The content of these pages is developed and maintained by, and is the sole responsibility of, the individual senator's office and may not reflect the views of the Nebraska Legislature. Questions and comments about the content should be directed to the senator's office at firstname.lastname@example.org
FOR IMMEDIATE RELEASE
January 8, 2016
Senator Crawford Introducing Relief for Caregivers Legislation
Bills Include the Assisting Caregiver Transition Act and Paid Family Leave Insurance Program
Statement from Senator Crawford
This morning I introduced two pieces of legislation to offer relief for Nebraska caregivers and families.
Family members are a key part of the health care team.
It is critical that our state laws recognize and support these family caregivers who provide this health care to fellow Nebraskans.
These two bills will make it easier for Nebraskans to take care of their loved ones.
The first bill, is the Assisting Caregiver Transition Act, LB849
This bill would allow hospital patients to designate a caregiver who would then receive instructions from the hospital at discharge so that the caregivers know how to safely look after loved ones and help them heal.
Family Caregivers already play an important role in assisting loved ones with their health care needs.
In 2013, about 40 million family caregivers in the United States provided an estimated 37 billion hours of care to an adult with limitations in daily activities, according to the AARP Public Policy Institute.
In fact, the value of unpaid family care vastly exceeds the value of paid home care.
This legislation takes on increasing importance as the number of Nebraskans over the age of 65 is projected to grow from 247,000 to more than 404,000 and the number of Nebraskans 85 years and older will grow 75% over the next 20 years, according to a University of Nebraska at Omaha analysis.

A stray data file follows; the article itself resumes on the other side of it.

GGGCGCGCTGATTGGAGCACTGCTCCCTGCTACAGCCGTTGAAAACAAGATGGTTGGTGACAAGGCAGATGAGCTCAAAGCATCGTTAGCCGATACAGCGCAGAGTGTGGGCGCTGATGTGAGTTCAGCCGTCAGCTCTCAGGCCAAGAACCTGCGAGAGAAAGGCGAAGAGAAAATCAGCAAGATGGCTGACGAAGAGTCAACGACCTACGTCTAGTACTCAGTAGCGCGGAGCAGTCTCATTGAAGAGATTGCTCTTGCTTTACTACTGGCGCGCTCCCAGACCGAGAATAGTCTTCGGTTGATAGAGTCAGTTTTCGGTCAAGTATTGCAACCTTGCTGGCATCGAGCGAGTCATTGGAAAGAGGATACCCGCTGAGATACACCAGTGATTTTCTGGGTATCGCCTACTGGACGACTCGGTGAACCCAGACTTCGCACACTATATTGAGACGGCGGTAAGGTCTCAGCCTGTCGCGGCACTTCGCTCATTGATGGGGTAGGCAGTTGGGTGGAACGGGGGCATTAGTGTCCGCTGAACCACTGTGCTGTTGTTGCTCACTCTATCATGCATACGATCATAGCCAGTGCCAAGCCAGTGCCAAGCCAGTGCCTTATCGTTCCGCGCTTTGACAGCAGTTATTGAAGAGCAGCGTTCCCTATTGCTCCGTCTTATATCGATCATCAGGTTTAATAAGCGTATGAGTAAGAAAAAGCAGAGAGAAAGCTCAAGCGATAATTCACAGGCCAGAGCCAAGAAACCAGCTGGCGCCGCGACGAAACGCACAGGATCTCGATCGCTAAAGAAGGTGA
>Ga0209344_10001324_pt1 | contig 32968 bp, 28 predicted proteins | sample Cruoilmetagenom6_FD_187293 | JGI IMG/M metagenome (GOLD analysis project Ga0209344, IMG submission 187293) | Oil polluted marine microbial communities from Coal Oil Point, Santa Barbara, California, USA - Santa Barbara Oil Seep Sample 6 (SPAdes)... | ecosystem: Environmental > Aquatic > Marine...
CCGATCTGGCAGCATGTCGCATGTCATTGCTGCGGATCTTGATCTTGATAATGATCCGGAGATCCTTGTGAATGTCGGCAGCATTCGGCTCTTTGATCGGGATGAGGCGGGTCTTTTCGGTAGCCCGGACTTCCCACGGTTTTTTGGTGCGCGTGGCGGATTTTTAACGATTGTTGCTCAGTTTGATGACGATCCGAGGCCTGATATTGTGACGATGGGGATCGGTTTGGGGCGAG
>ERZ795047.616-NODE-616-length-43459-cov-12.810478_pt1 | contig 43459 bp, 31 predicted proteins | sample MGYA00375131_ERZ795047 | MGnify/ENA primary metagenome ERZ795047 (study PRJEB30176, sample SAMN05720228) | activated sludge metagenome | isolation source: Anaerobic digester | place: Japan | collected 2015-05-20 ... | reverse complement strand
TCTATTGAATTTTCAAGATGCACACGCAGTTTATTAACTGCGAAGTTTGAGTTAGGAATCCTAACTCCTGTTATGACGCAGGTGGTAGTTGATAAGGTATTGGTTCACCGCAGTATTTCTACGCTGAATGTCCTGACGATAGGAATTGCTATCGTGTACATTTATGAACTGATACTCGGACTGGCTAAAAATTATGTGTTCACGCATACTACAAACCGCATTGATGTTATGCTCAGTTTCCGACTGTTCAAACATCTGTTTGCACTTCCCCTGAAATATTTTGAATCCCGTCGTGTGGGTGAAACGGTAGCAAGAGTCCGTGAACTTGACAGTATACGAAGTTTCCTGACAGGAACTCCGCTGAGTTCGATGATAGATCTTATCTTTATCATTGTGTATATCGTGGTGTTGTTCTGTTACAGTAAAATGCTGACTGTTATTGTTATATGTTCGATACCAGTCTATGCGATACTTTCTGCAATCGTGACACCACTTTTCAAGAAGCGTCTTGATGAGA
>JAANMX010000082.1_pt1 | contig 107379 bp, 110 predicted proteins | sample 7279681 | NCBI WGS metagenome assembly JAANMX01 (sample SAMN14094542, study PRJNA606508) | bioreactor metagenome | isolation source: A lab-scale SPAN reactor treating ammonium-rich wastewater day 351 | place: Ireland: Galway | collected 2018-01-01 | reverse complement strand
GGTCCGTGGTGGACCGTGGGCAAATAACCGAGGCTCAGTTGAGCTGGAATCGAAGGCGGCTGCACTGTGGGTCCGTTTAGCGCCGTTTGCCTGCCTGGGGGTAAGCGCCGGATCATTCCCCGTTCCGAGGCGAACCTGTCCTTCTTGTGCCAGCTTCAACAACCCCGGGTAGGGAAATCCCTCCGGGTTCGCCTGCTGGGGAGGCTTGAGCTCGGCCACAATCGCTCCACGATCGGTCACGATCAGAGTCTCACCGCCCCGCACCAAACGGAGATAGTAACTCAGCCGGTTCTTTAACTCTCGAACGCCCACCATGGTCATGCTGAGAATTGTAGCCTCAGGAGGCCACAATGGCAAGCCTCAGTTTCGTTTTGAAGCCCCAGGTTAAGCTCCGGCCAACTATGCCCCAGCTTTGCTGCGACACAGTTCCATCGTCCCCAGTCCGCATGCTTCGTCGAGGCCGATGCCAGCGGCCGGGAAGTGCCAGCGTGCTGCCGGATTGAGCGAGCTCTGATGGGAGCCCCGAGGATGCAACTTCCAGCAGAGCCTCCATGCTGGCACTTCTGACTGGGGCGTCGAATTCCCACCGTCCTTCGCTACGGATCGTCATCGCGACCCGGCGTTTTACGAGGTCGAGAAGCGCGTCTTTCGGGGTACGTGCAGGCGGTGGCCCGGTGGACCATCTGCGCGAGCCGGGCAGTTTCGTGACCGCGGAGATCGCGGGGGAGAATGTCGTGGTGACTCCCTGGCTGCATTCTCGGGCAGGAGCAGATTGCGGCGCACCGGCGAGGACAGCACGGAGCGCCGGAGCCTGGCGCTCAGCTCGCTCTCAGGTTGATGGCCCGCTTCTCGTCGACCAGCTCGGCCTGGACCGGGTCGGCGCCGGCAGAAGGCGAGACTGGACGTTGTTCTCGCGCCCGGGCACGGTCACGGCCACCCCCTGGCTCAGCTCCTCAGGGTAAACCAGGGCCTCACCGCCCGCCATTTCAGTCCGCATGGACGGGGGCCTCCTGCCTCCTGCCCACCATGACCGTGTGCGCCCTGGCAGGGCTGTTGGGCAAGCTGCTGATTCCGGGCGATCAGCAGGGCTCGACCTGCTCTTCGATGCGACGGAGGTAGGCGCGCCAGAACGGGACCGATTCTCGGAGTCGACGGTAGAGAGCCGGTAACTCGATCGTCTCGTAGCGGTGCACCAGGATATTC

Many more Nebraskans will find themselves in the position of caring for aging family members and friends with chronic health conditions. We must ensure these caregivers have the resources they need.
While the need is growing particularly for senior patients, the ACT bill provides important help to caregivers of adult patients of any age.
This is especially important in our fast-paced society, where caregivers must often balance work with care for loved ones.
In addition to providing help to caregivers, however, this legislation has the potential to help families keep seniors in their homes longer, postponing costly long-term care.
As the Omaha World Herald pointed out in its editorial last weekend:
“Two out of every five dollars the Nebraska state government spends on Medicaid are to cover long-term care services for seniors. This demand will grow as the state’s population continues to age.”
Other states are already responding to their own costs and projections.
Currently, 18 states and Puerto Rico have enacted measures similar to this bill.
That is why I am proud to introduce the Assisting Caregivers Transition Act this morning and I urge my legislative colleagues to pass this bill.